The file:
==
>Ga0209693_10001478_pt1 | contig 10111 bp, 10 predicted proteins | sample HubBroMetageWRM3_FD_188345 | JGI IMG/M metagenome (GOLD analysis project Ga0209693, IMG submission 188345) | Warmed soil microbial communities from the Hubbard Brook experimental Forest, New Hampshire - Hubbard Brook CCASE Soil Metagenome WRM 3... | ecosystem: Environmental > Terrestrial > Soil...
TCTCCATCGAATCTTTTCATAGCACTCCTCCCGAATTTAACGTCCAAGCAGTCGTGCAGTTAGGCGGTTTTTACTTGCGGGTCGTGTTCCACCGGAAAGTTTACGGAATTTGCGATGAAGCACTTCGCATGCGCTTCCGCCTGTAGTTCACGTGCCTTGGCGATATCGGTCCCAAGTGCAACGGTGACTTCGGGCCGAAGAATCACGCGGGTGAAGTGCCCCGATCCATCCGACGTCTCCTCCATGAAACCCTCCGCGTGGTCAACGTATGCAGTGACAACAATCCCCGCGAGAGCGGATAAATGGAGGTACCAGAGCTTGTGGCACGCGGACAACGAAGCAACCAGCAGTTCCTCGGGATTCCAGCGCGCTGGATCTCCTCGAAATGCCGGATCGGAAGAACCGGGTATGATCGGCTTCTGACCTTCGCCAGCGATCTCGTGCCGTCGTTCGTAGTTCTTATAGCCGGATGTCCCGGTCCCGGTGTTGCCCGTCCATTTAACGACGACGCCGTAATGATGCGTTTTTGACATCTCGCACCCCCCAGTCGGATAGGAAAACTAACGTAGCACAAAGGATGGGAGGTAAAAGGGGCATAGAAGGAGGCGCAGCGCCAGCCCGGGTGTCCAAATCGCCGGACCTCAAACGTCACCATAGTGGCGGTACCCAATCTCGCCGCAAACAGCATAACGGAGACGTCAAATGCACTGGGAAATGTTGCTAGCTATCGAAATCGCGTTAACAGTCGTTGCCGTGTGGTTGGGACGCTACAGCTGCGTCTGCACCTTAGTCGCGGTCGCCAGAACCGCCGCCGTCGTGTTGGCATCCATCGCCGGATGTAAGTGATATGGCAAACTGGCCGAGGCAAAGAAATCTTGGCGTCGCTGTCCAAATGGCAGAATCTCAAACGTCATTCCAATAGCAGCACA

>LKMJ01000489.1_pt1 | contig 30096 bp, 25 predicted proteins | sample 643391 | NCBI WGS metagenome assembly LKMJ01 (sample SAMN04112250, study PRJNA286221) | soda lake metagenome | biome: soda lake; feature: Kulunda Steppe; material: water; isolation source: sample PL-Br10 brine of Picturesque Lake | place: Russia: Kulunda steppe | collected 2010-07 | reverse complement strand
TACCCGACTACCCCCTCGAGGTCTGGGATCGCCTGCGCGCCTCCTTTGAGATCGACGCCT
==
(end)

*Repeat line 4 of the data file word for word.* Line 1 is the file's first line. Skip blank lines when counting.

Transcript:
TACCCGACTACCCCCTCGAGGTCTGGGATCGCCTGCGCGCCTCCTTTGAGATCGACGCCT